Ok, so I have a confession. I have no clue what an Enchilada is. Sure, I have seen it on a menu before, but I never stopped to see what was actually in it. Which is funny, considering the amount of times friends have asked me at a restaurant “Hey Tiff, What’s in that?”.
The truth is- I have absolutely no clue. What I do know however is that it’s a food that originated in Mexico. So it should come as no surprise that this is something that I may not be that familiar with, right? Wrong. It seems that lately, Mexican and Puerto Rican have come to be used interchangeably. I have been asked by countless people how on earth could I possibly be allergic to jalapenos?! Why don’t I like tacos, and other seemingly innocent questions regarding my ethnic “musts”. Which is astonishing to me to say the least, considering how obviously different these two countries are. When I try to explain that my ethnic background is Caribbean, they stare wide eyed and nod slowly. “But don’t you still speak the same language?” I was even asked once, if I was here legally. Say What????
The other day a girl invited me to join her “Hispanic” club at school, and proceeded to describe the clubs activities, which included lighting candles and praying to Saints for the “Day of the Dead”. Also, decorating skulls with flowers and preparing an elaborate meal which was to be left out overnight for the spirits. As fascinating as the traditions were, I was neither accustomed to them, nor familiar enough to feel comfortable partaking. They were Mexican traditions, and I am not Mexican.
Let’s put one thing on the table here. I was raised in New York City. You know, tall buildings, lots of lights? So I could not even begin to tell you where the best beaches in Puerto Rico are, though I really wish I could. My Spanish is a twisted, tangled mesh of English and Spanish, which couldn’t take me to the United Nations, but could definitely get me to the best Restaurant in town. Despite all this, I can still tell you this. Our dialects, customs, traditions, cultures, are immeasurably different. Not to mention the very obvious GEOGRAPHICAL difference. So why the confusion? Is skin color the only determining factor of who a person is, and where they come from?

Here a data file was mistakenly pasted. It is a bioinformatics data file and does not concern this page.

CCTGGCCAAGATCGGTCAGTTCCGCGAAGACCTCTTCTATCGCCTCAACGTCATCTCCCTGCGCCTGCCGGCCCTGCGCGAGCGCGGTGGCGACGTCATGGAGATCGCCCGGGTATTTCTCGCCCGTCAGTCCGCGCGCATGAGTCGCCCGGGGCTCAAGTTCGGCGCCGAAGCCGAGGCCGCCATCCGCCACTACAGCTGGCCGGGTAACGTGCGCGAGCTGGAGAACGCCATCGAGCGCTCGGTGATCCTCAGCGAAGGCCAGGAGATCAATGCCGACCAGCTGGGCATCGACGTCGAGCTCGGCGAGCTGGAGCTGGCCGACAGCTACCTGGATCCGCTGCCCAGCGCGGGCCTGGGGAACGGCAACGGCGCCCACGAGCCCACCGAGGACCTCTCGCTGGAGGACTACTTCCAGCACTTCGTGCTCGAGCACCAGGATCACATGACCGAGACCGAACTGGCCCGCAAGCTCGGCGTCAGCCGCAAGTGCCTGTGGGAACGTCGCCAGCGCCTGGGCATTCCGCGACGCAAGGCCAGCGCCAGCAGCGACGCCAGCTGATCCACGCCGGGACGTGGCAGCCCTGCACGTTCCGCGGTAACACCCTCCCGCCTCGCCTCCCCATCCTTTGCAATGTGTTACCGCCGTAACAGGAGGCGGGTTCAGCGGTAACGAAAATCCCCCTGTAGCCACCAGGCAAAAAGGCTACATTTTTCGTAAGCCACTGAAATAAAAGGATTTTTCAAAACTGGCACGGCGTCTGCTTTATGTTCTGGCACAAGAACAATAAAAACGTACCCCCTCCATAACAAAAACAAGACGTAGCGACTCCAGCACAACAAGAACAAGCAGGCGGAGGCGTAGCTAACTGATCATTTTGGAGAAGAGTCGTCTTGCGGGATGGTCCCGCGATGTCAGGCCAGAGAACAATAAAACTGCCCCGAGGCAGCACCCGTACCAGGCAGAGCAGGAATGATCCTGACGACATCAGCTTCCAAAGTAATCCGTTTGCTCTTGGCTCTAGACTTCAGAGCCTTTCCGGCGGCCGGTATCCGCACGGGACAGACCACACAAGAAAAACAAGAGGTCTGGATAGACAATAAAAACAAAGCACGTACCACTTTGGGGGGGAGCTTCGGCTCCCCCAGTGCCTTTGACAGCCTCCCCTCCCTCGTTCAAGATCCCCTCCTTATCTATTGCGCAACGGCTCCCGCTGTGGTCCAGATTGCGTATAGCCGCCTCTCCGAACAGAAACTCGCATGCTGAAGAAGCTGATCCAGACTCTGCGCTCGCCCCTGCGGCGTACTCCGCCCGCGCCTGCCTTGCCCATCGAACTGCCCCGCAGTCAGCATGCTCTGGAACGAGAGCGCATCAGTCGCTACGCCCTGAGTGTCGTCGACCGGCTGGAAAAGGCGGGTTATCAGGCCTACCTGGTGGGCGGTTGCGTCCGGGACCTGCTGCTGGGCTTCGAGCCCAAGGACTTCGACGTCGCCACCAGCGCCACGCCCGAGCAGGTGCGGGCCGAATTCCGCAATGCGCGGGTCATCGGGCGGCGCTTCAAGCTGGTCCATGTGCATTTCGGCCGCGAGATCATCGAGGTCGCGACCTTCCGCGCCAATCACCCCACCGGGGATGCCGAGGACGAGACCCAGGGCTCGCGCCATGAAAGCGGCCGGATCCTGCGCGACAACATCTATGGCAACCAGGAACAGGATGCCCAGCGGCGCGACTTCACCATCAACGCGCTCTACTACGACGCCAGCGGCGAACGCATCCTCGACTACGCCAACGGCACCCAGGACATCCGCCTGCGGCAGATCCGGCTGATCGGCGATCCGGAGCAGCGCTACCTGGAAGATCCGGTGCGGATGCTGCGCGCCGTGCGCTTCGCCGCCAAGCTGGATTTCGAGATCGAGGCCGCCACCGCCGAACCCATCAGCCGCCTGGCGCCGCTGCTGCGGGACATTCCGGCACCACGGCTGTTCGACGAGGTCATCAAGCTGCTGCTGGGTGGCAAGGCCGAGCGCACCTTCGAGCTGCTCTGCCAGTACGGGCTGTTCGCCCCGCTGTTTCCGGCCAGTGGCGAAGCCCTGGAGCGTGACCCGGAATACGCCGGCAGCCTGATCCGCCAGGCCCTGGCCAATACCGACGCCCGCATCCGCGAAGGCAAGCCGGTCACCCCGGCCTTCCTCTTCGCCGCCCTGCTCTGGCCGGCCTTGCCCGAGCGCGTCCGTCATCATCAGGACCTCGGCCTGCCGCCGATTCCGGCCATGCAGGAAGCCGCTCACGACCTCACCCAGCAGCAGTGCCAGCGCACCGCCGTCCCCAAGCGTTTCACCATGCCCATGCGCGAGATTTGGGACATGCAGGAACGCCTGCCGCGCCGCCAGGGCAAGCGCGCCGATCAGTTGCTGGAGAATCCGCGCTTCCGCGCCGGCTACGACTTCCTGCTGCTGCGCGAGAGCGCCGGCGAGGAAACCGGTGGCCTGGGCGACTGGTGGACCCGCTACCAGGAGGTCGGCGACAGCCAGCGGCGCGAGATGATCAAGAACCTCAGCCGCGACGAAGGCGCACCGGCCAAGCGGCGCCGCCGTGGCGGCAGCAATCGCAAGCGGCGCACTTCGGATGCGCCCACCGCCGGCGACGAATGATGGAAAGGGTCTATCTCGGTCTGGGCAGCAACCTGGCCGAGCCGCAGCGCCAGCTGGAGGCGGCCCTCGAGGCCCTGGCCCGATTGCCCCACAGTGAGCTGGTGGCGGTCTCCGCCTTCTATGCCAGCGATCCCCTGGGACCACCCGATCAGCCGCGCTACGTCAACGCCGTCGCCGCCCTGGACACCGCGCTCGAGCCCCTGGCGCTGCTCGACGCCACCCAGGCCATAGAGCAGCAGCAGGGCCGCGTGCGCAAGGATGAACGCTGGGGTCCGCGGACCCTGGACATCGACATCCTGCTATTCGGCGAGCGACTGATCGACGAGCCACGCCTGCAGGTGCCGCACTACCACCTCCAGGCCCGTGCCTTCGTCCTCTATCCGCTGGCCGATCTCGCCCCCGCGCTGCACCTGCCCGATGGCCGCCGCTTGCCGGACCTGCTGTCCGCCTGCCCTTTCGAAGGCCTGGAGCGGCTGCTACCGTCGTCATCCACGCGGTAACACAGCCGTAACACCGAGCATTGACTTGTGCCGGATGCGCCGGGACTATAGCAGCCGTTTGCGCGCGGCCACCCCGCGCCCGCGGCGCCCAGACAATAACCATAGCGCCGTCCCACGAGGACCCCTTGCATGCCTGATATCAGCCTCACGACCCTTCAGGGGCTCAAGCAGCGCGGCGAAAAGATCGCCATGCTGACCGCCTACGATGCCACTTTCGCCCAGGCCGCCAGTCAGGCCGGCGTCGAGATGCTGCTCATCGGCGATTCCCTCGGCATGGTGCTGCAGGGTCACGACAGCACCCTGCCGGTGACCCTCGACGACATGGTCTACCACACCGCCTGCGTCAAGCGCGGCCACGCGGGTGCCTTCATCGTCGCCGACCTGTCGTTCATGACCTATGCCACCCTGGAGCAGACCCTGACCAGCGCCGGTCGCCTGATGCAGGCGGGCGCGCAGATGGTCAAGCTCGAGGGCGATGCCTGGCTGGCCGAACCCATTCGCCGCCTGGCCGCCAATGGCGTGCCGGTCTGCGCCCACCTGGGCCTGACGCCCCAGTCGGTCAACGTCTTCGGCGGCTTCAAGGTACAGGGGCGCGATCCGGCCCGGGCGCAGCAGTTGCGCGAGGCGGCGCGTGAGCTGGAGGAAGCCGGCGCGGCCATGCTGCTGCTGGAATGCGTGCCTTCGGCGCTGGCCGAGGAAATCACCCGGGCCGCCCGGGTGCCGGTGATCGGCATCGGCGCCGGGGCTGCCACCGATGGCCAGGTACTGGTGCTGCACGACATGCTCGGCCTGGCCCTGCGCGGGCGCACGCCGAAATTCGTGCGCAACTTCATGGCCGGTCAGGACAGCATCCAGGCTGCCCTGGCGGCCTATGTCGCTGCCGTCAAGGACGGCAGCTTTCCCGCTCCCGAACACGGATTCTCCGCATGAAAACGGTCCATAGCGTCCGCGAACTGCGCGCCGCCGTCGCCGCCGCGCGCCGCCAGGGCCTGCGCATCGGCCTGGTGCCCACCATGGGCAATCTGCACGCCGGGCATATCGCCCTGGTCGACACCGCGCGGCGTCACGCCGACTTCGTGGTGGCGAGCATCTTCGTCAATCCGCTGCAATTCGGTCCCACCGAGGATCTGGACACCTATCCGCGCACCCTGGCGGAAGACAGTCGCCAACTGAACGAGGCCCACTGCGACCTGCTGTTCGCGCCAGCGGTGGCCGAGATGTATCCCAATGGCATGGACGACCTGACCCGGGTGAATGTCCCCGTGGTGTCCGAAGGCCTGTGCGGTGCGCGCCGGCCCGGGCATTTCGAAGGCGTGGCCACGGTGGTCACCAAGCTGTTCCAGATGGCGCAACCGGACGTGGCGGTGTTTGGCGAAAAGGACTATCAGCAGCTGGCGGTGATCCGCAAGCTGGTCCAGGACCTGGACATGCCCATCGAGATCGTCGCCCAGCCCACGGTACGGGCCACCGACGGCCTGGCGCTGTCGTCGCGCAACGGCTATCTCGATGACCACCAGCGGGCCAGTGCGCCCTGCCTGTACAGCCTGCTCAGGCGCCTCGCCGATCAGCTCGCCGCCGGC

As an avid reader and lover of the arts, some of my favorite pieces of literature are by Mexican authors, as well as my favorite artists (such as Frida Kahlo). I love the rich, pigmented turquoise and corals that formulate the color palettes of Mexican tapestry, and handmade jewelry. Yet while I greatly respect the rich, historical culture of Mexico, I simply cannot identify with a lot of it, and I should not be made to feel badly about this. I am not familiar with the tastes of the food, nor the sounds of the Mexican dialect. So I do not recognize it. I do recognize however, the smell of Mofongo, or roasted pernil wafting from the kitchen. I am familiar with the sound of the coqui on a night in the Caribbean, and the beat of the Conga making its way to my hips. I cannot tell you how frustrating it is to deal with being racialized constantly within my own heritage, and now having to deal with being racialized OUTSIDE of it as well. I respect our similarities and differences, but refuse to be categorized into one lump definition of what “Latino” is. I am no more Mexican, than I am Cuban or Ecuadorian. Just like a person of Irish ancestry is not the same as a person with Italian ancestry. I think you get the picture here.
I refuse to let the history of my own ancestors be blended into the milieu of something that one was existent and valid, but now is only referred to as Hispanic. Hispanic is a Eurocentric term used to categorize all “Spanish speaking” citizens, which inadvertently disregards the African and Taino bloodlines of Puerto Ricans and was only recently adopted by the United States for census purposes because it seems that some people can’t wrap their heads around the very notion of Diversity.
Having said all this, I beg you to be the first one to identify the long term consequences of mass generalizations in regards to ethnic backgrounds, while acknowledging the remarkable cycle of that thing we call life, which brings us all together.
Oh, and if you’re not busy, let’s go grab some Margaritas. ;)